Coming to Bucharest to compete for housing, job opportunities, better education and a new beginning has placed the Roma people in an even more precarious situation. They are barred from acquiring proper housing and restrained from finding job opportunities; their children are degraded and held back in school. Tragically, across Romania less than eight percent of Roma children attend elementary school and of these, only two percent attain a high school or college education. In general, the Roma working class, if gainfully employed, are engaged in civic sanitary services, garbage pick-up, street cleaning, restaurant dish washing and other menial services that continue to hold them enslaved in economic bondage.
The State of the Church in Roma Communities
The churches that minister to the Roma people are predominately associated with the Assemblies of God. In Bucharest, there are two relatively large Roma churches, which have three hundred to five hundred congregants. There are perhaps another four to six churches with less than 150 adherents. In the 2001 Operation World Handbook, Patrick Johnstone places the Roma Evangelical (Church) Movement (REM) at thirty thousand adherents in 115 congregations. The majority of REM churches are located outside the metropolitan area. The number Johnstone cites, however, does not include Roma believers actively involved in other evangelical churches where racial profiling is not considered.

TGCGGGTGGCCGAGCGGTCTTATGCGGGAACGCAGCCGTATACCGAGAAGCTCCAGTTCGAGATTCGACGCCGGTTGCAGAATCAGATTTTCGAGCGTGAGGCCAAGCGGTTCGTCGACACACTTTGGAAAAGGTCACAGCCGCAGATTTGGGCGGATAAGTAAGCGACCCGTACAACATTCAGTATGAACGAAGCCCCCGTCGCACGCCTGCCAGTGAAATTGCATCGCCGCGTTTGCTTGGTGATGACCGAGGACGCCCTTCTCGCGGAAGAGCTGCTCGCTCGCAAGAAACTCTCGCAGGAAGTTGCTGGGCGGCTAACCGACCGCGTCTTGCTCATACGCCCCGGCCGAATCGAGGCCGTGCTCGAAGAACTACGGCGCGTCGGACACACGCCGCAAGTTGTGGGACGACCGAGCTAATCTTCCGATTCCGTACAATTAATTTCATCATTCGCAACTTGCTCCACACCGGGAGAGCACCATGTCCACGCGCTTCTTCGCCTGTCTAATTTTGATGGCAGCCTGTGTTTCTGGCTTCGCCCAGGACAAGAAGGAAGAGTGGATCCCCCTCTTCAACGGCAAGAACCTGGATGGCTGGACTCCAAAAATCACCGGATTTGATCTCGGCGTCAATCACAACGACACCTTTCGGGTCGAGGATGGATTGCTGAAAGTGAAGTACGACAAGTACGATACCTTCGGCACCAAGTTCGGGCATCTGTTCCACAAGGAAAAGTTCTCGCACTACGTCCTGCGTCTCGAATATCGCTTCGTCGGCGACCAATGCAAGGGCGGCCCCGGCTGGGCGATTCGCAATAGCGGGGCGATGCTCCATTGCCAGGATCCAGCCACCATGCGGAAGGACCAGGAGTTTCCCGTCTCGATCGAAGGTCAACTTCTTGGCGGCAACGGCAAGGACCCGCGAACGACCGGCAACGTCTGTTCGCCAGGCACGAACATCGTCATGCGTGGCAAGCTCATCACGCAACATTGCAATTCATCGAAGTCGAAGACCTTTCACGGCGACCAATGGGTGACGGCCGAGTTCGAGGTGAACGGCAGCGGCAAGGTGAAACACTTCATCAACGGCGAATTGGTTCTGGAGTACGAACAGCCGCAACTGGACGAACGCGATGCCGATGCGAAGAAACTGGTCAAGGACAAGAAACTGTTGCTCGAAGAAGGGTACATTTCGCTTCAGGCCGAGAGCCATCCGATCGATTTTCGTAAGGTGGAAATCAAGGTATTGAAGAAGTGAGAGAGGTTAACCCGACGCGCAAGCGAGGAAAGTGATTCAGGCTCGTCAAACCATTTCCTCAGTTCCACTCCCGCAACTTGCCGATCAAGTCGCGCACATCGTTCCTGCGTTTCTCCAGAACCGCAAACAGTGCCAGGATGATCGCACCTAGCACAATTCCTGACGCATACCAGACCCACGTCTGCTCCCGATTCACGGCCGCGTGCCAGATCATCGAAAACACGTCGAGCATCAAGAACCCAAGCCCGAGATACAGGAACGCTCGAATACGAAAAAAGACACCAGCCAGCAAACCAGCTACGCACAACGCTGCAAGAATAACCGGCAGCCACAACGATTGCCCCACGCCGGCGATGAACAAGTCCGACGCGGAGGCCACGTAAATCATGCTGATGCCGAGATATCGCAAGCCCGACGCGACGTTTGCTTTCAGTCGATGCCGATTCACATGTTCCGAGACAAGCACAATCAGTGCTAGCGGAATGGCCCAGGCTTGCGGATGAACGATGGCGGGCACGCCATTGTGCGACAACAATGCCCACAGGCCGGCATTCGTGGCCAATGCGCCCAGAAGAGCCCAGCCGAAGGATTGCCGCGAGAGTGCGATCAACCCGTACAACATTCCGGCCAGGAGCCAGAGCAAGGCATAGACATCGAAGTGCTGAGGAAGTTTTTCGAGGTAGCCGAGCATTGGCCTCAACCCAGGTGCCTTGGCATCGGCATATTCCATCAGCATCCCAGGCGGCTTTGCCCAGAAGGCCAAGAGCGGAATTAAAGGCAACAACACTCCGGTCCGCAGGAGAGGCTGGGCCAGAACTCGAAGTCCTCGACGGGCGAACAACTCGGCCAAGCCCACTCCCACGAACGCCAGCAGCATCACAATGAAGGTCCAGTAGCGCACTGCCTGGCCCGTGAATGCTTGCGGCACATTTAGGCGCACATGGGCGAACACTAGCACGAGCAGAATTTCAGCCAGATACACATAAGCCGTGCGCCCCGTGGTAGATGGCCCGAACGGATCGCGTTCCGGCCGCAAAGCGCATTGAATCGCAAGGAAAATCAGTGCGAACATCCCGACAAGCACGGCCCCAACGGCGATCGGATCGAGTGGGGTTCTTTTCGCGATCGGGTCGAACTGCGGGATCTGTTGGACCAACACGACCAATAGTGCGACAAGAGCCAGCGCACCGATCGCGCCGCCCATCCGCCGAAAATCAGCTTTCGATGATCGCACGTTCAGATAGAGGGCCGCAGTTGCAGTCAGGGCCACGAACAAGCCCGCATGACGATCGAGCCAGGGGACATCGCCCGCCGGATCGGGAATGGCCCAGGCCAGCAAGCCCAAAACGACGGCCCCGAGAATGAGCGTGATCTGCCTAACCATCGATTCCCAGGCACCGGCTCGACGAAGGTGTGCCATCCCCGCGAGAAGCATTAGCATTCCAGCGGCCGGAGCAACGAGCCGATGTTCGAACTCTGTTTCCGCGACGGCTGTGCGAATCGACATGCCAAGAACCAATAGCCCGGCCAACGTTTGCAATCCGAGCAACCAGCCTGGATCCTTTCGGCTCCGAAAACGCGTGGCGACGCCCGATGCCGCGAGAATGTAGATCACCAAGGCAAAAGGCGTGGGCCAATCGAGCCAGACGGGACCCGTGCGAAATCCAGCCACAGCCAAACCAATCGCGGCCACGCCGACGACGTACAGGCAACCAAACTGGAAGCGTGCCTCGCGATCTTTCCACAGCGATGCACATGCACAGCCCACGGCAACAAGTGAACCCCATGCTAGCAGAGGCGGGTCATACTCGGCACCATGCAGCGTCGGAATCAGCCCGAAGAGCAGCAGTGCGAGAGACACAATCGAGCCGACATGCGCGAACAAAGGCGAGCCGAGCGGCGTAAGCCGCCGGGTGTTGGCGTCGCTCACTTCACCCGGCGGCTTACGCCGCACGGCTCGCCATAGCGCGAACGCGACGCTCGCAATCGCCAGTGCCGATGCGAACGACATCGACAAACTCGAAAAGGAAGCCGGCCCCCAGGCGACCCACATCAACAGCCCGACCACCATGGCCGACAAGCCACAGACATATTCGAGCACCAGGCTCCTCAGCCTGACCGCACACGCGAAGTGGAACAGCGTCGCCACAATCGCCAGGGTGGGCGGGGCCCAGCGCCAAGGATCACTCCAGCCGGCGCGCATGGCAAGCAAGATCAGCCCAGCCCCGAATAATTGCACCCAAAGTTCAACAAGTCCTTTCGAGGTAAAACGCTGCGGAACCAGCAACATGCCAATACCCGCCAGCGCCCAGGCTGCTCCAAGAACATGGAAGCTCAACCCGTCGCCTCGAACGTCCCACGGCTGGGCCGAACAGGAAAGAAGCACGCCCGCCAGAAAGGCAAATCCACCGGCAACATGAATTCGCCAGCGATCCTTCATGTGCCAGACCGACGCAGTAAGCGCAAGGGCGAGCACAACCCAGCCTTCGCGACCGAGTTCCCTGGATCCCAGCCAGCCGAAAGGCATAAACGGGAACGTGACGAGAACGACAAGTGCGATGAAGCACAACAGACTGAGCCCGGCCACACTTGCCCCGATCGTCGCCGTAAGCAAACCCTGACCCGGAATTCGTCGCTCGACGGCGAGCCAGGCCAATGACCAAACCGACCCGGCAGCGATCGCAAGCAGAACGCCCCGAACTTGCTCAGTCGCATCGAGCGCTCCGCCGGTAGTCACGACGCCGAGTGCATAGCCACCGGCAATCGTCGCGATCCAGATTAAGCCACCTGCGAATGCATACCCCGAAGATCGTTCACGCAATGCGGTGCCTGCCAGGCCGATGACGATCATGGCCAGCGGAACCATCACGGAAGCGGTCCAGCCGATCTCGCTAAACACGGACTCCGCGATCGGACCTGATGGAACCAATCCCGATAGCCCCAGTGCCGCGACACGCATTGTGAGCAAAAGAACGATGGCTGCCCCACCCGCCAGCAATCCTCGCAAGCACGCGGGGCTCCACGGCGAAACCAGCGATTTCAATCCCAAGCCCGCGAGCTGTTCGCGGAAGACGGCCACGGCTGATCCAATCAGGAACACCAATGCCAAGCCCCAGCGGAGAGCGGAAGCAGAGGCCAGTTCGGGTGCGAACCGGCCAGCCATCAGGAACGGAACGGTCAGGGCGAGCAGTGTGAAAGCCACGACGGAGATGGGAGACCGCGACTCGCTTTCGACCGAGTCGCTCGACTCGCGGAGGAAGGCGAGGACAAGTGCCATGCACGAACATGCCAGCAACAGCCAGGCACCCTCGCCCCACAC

In a city teeming with social disorder, street kids, prostitution, poverty, disability, disease and homeless children and adults, it is rare to find a church with either social or evangelistic outreach. This reserved mentality is more cultural than by design or choice. Throughout the Communist era, and carried forward to this day, the government has recognized and financed only fifteen religious entities.
These officially recognized groups and the scope of their activity are governed by the Department of Cults and are subject to strict regulations. For years, the restriction prohibited open-air services, pilgrimages, evangelism and community work. Although less restricted today than a decade ago, the Church is not unlike a person scarred by the effects of an abusive childhood: the Romanian Church collectively shares in the trauma of a past that cannot be easily removed. The majority of today’s church leadership, brought up under the Communist-dictum, still feel compelled to adhere to yesterday’s repressive directives.
Orphans and Homeless Children
One of the biggest problems social workers within the metropolitan area face is the large number of abandoned orphans and pre-teen homeless children who wander the streets and reside in sewers and canal systems. The Council of Europe estimates there are approximately one thousand street children in Bucharest; however, estimates from social agencies and non-governmental organizations (NGOs) working the streets state the figure at ten thousand or more in the city. Roma or Gypsy children account for about eighty percent of all children abandoned in Romania.1